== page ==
Emily Dickinson Questions and Answers

Emily Dickinson

The "purple Host" of the poem is a symbol of whoever has met with success today; it could be a conquering army, as seems literal, or it could be any person or group that has triumphed,...

Latest answer posted January 25, 2019, 4:18 pm (UTC)

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Emily Dickinson

Dickinson is saying that the Now should be treasured and celebrated. The Now means the present. Every past and future moment was at one time, or will be, a present; a Now. Each moment in the past,...

Latest answer posted January 10, 2011, 7:58 am (UTC)

1 educator answer

Emily Dickinson

Like many other Emily Dickinson's poems, "It dropped so low — in my Regard" wasn't published until after her death. Like many other of her poems, "It dropped so low — in my Regard" is enigmatic,...

Latest answer posted September 3, 2020, 10:00 pm (UTC)

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Emily Dickinson

Dickinson's view of nature in her poetry can be examined through two of her poems regarding this subject: "Nature is what we see" and "Nature, the Gentlest Mother." In "Nature is what we see,"...

Latest answer posted January 12, 2020, 6:44 pm (UTC)

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Emily Dickinson

This three-stanza poem by Emily Dickinson relies on a number of literary devices for its effectiveness. It begins with an aphorism--a statement of truth expressed in a concise, witty manner....

Latest answer posted June 7, 2017, 12:40 am (UTC)

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Emily Dickinson

In this Emily Dickinson poem, the speaker briefly records, first, what she sees, as if she is jotting down quick notes. She lists such things as a hill, a squirrel, and a bumblebee. These very...

Latest answer posted November 15, 2020, 12:26 pm (UTC)

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Emily Dickinson

Considering that "There is another sky" speaks of a worldly place (Amherst, Dickinson's home) and an otherworldly place, heaven, the main poetic device is metaphor. The speaker describes a worldly...

Latest answer posted December 6, 2012, 5:34 pm (UTC)

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Emily Dickinson

Emily Dickinson used three types of rhyme: First is exact rhyme. Take the poem "Because I Could Not Stop For Death," for example. Examples of exact rhyme is me/Immortality in the first stanza. She...

Latest answer posted March 12, 2009, 4:56 am (UTC)

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Emily Dickinson

When Dickinson says, "Witchcraft was hung, in History," she seems to mean that modern thinkers no longer believe in witchcraft; it is a thing associated with history only. It is considered to be a...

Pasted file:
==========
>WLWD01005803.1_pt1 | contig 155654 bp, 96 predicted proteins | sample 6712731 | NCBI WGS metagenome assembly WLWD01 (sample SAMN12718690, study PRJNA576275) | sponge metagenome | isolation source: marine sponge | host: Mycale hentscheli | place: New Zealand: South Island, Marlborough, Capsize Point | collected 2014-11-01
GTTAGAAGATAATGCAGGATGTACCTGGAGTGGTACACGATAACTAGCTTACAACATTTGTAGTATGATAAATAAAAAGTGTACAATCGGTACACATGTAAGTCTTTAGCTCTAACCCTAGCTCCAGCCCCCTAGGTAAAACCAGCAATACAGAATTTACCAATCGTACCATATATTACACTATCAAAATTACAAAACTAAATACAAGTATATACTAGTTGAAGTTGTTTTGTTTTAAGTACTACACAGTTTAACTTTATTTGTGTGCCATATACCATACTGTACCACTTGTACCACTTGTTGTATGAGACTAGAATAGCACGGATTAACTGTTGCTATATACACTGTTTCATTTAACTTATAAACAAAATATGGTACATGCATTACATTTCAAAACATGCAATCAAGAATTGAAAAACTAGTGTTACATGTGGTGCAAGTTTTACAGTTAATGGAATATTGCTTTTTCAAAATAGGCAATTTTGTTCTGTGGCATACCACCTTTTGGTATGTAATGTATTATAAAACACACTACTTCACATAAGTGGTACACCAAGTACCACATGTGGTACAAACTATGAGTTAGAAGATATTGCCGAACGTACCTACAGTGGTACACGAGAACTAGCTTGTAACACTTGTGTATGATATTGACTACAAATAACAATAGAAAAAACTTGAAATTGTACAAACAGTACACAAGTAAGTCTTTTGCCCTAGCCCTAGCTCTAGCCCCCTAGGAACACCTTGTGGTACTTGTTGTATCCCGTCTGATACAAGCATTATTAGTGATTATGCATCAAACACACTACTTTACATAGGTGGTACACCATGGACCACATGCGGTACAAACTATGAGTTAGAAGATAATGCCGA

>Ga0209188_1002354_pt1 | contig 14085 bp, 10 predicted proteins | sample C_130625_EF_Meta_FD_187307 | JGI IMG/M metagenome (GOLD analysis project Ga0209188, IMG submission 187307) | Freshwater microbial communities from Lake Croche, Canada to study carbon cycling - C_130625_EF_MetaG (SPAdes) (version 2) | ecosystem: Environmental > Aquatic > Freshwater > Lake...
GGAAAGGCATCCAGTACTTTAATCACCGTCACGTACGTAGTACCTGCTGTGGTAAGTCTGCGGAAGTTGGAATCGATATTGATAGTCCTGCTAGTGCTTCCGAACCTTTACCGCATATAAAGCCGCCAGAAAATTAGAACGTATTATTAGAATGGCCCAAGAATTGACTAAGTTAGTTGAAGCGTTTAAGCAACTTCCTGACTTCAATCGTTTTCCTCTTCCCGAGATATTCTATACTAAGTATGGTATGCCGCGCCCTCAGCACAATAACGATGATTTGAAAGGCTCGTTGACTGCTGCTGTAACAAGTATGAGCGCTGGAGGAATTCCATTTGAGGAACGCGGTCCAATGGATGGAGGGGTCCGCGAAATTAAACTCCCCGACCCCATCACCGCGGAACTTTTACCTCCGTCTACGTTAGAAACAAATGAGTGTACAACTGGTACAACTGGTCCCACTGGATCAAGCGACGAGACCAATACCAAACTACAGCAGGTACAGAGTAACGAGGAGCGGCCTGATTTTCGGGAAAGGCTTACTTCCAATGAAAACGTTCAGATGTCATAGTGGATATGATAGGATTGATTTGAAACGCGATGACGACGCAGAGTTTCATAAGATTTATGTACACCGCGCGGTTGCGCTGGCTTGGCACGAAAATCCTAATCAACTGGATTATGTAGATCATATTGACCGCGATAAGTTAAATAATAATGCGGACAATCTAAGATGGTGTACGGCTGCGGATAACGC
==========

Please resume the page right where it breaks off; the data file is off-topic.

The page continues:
Latest answer posted April 12, 2019, 2:34 pm (UTC)

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Emily Dickinson

This is a brief but powerful poem on the theme of trauma and its ripple effects on a person's life. Dickinson describes a "wound," unidentified, which grew sufficiently large that every part of her...

Latest answer posted July 26, 2018, 9:44 am (UTC)

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Emily Dickinson

Perhaps one of the most obvious examples of Emily Dickinson's irony and sarcasm is her short poem "I'm Nobody! Who are you?" First, saying "I'm Nobody" is verbal irony, because everybody is...

Latest answer posted May 12, 2018, 12:42 pm (UTC)

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Emily Dickinson

One way to identify and analyze tone is to look at the writer’s word choice, which we refer to as diction. Emily Dickinson’s poem “Success is Counted Sweetest” is, like most of her poems, very...

Latest answer posted February 25, 2017, 3:09 pm (UTC)

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Emily Dickinson

Emily Dickinson's personal life comes through in the themes of her poetry as well as in its style. Common themes of her work include death, grief, nature, love, and introspection. Dickinson grieved...

Latest answer posted July 31, 2019, 3:40 am (UTC)

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Emily Dickinson

Emily Dickinson has many personas in her poetry. Cynthia Griffin Wolff, in "The Many Voices in Dickinson's Poetry" says: One poem may be delivered in a child's Voice; another in the Voice of a...

Latest answer posted April 30, 2010, 12:17 am (UTC)

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Emily Dickinson

There were many reasons why very few of Emily Dickinson’s poems appeared while she was still alive. Her poems were extremely unusual for her period in syntax, style, approach, and punctuation,...

Latest answer posted January 29, 2012, 5:35 am (UTC)

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Emily Dickinson

Emily Dickinson is widely regarded as a Romantic poet. That said, this idea does not keep critics and readers from examining her and her work from a Confessionalist's point of view. According to...

Latest answer posted November 10, 2012, 2:54 pm (UTC)

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Emily Dickinson

The last stanza of this excellent poem by Emily Dickinson seals her argument that success can only be savoured and understood most by those who, ironically, do not succeed, by giving us an example...